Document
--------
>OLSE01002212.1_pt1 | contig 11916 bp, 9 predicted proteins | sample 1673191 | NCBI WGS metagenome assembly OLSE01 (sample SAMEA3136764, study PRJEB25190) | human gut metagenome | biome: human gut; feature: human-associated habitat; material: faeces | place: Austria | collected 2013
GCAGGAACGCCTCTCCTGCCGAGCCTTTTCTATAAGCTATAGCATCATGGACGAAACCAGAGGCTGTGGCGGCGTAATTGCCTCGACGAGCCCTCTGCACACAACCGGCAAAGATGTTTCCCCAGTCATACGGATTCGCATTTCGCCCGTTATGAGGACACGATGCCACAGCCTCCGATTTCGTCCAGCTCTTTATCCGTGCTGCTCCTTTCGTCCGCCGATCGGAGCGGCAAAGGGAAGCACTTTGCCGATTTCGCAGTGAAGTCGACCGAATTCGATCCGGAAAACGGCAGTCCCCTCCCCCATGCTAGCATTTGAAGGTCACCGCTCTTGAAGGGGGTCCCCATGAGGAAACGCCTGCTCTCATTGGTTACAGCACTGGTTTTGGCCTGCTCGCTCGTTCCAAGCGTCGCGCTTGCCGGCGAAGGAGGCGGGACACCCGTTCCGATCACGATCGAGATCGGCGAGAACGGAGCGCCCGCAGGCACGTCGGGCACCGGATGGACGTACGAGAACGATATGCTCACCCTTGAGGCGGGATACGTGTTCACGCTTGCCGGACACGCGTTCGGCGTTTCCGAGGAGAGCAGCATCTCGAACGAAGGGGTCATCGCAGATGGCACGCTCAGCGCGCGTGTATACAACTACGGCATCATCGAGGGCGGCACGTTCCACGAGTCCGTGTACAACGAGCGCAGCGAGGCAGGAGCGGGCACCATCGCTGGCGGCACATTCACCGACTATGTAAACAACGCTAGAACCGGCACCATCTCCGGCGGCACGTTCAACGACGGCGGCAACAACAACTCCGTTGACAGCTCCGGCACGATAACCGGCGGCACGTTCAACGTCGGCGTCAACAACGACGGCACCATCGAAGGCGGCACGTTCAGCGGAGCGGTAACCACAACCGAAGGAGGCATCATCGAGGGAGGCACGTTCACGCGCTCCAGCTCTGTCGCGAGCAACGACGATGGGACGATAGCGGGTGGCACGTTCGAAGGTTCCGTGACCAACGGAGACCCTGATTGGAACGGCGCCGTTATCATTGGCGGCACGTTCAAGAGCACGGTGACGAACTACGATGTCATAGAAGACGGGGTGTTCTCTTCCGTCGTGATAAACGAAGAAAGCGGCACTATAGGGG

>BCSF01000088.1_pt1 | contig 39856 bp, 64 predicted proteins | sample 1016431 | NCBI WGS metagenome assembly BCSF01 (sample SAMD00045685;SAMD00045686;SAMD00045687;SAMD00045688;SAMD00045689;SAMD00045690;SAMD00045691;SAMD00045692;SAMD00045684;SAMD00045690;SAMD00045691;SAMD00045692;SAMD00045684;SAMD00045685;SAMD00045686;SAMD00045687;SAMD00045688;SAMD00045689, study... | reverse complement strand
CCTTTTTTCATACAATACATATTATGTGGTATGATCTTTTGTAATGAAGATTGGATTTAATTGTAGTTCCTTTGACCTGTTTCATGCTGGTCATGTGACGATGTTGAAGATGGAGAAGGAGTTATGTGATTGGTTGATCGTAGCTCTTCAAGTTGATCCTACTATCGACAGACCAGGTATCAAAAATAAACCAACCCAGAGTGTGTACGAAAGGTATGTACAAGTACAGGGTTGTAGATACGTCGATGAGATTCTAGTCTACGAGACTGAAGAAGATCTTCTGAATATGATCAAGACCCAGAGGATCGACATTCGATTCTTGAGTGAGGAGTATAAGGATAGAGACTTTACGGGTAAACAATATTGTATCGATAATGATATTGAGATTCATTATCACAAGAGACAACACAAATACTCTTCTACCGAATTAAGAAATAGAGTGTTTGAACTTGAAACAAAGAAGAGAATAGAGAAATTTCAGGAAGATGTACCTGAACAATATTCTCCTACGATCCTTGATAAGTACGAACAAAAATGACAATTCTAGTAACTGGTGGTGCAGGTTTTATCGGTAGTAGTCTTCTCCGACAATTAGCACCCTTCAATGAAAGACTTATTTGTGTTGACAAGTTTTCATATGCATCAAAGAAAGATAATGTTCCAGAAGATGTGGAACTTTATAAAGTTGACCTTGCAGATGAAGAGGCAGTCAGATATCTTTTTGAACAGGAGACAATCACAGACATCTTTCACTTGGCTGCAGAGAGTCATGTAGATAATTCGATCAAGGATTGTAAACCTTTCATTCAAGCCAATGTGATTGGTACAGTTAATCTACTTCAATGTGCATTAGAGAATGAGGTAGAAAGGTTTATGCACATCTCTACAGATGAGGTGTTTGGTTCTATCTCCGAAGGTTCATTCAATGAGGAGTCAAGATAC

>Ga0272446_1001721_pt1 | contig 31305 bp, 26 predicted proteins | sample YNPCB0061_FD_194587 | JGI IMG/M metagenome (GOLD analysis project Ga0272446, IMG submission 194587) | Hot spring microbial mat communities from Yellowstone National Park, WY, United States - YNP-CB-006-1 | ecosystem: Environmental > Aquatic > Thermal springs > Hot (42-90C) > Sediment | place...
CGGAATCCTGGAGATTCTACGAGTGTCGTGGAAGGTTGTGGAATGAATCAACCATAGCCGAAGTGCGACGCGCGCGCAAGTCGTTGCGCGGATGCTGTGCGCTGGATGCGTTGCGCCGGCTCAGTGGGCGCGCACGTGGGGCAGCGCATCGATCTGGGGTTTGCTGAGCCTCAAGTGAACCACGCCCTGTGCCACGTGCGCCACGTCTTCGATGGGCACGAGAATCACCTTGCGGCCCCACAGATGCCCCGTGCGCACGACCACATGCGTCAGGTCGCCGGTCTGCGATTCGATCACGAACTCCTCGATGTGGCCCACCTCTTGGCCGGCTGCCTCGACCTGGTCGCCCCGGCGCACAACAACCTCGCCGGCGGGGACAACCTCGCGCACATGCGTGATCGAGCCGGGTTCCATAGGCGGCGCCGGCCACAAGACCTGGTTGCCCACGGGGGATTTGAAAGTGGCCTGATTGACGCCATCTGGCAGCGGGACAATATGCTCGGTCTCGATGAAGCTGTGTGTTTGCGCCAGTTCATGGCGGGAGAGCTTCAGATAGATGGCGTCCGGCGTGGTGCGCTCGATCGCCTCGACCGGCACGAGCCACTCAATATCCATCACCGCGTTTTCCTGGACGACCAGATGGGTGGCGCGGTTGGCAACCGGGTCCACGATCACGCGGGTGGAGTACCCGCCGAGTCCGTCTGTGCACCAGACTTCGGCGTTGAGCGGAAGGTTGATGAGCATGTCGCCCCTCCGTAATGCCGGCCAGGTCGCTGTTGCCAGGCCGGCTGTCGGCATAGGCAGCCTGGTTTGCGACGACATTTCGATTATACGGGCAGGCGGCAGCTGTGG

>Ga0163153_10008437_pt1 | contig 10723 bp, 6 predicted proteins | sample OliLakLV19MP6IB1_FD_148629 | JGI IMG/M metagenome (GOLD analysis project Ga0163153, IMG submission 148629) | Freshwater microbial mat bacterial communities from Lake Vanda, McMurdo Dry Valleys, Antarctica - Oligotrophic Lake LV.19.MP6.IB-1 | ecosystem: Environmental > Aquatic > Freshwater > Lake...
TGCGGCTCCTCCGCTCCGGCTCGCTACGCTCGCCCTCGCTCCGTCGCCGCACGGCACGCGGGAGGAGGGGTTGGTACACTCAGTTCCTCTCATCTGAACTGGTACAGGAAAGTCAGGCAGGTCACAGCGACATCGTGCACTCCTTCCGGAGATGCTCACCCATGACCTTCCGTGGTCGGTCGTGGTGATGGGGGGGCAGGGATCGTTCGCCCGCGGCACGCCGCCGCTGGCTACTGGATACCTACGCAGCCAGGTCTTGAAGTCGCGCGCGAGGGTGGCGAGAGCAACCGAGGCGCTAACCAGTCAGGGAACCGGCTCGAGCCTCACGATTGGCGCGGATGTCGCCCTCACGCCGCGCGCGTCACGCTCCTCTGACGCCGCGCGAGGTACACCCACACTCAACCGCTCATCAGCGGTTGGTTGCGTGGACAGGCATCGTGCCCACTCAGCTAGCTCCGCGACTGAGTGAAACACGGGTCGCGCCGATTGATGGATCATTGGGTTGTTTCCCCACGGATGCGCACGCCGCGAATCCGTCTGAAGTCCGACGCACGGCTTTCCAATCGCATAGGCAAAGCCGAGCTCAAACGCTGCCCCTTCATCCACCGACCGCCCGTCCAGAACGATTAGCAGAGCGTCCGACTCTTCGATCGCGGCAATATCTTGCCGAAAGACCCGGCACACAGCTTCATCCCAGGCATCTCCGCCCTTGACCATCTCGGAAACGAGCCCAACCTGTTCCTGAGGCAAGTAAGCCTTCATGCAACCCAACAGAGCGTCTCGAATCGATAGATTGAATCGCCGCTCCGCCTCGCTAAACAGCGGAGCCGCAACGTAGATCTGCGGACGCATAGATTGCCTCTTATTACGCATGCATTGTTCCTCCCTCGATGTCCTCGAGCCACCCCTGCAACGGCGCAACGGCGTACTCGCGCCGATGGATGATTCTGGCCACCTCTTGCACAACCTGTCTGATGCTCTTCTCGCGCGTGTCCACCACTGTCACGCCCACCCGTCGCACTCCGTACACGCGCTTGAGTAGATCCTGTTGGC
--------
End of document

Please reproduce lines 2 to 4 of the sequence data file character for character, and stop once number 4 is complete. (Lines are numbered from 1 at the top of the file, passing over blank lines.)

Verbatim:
GCAGGAACGCCTCTCCTGCCGAGCCTTTTCTATAAGCTATAGCATCATGGACGAAACCAGAGGCTGTGGCGGCGTAATTGCCTCGACGAGCCCTCTGCACACAACCGGCAAAGATGTTTCCCCAGTCATACGGATTCGCATTTCGCCCGTTATGAGGACACGATGCCACAGCCTCCGATTTCGTCCAGCTCTTTATCCGTGCTGCTCCTTTCGTCCGCCGATCGGAGCGGCAAAGGGAAGCACTTTGCCGATTTCGCAGTGAAGTCGACCGAATTCGATCCGGAAAACGGCAGTCCCCTCCCCCATGCTAGCATTTGAAGGTCACCGCTCTTGAAGGGGGTCCCCATGAGGAAACGCCTGCTCTCATTGGTTACAGCACTGGTTTTGGCCTGCTCGCTCGTTCCAAGCGTCGCGCTTGCCGGCGAAGGAGGCGGGACACCCGTTCCGATCACGATCGAGATCGGCGAGAACGGAGCGCCCGCAGGCACGTCGGGCACCGGATGGACGTACGAGAACGATATGCTCACCCTTGAGGCGGGATACGTGTTCACGCTTGCCGGACACGCGTTCGGCGTTTCCGAGGAGAGCAGCATCTCGAACGAAGGGGTCATCGCAGATGGCACGCTCAGCGCGCGTGTATACAACTACGGCATCATCGAGGGCGGCACGTTCCACGAGTCCGTGTACAACGAGCGCAGCGAGGCAGGAGCGGGCACCATCGCTGGCGGCACATTCACCGACTATGTAAACAACGCTAGAACCGGCACCATCTCCGGCGGCACGTTCAACGACGGCGGCAACAACAACTCCGTTGACAGCTCCGGCACGATAACCGGCGGCACGTTCAACGTCGGCGTCAACAACGACGGCACCATCGAAGGCGGCACGTTCAGCGGAGCGGTAACCACAACCGAAGGAGGCATCATCGAGGGAGGCACGTTCACGCGCTCCAGCTCTGTCGCGAGCAACGACGATGGGACGATAGCGGGTGGCACGTTCGAAGGTTCCGTGACCAACGGAGACCCTGATTGGAACGGCGCCGTTATCATTGGCGGCACGTTCAAGAGCACGGTGACGAACTACGATGTCATAGAAGACGGGGTGTTCTCTTCCGTCGTGATAAACGAAGAAAGCGGCACTATAGGGG

>BCSF01000088.1_pt1 | contig 39856 bp, 64 predicted proteins | sample 1016431 | NCBI WGS metagenome assembly BCSF01 (sample SAMD00045685;SAMD00045686;SAMD00045687;SAMD00045688;SAMD00045689;SAMD00045690;SAMD00045691;SAMD00045692;SAMD00045684;SAMD00045690;SAMD00045691;SAMD00045692;SAMD00045684;SAMD00045685;SAMD00045686;SAMD00045687;SAMD00045688;SAMD00045689, study... | reverse complement strand
CCTTTTTTCATACAATACATATTATGTGGTATGATCTTTTGTAATGAAGATTGGATTTAATTGTAGTTCCTTTGACCTGTTTCATGCTGGTCATGTGACGATGTTGAAGATGGAGAAGGAGTTATGTGATTGGTTGATCGTAGCTCTTCAAGTTGATCCTACTATCGACAGACCAGGTATCAAAAATAAACCAACCCAGAGTGTGTACGAAAGGTATGTACAAGTACAGGGTTGTAGATACGTCGATGAGATTCTAGTCTACGAGACTGAAGAAGATCTTCTGAATATGATCAAGACCCAGAGGATCGACATTCGATTCTTGAGTGAGGAGTATAAGGATAGAGACTTTACGGGTAAACAATATTGTATCGATAATGATATTGAGATTCATTATCACAAGAGACAACACAAATACTCTTCTACCGAATTAAGAAATAGAGTGTTTGAACTTGAAACAAAGAAGAGAATAGAGAAATTTCAGGAAGATGTACCTGAACAATATTCTCCTACGATCCTTGATAAGTACGAACAAAAATGACAATTCTAGTAACTGGTGGTGCAGGTTTTATCGGTAGTAGTCTTCTCCGACAATTAGCACCCTTCAATGAAAGACTTATTTGTGTTGACAAGTTTTCATATGCATCAAAGAAAGATAATGTTCCAGAAGATGTGGAACTTTATAAAGTTGACCTTGCAGATGAAGAGGCAGTCAGATATCTTTTTGAACAGGAGACAATCACAGACATCTTTCACTTGGCTGCAGAGAGTCATGTAGATAATTCGATCAAGGATTGTAAACCTTTCATTCAAGCCAATGTGATTGGTACAGTTAATCTACTTCAATGTGCATTAGAGAATGAGGTAGAAAGGTTTATGCACATCTCTACAGATGAGGTGTTTGGTTCTATCTCCGAAGGTTCATTCAATGAGGAGTCAAGATAC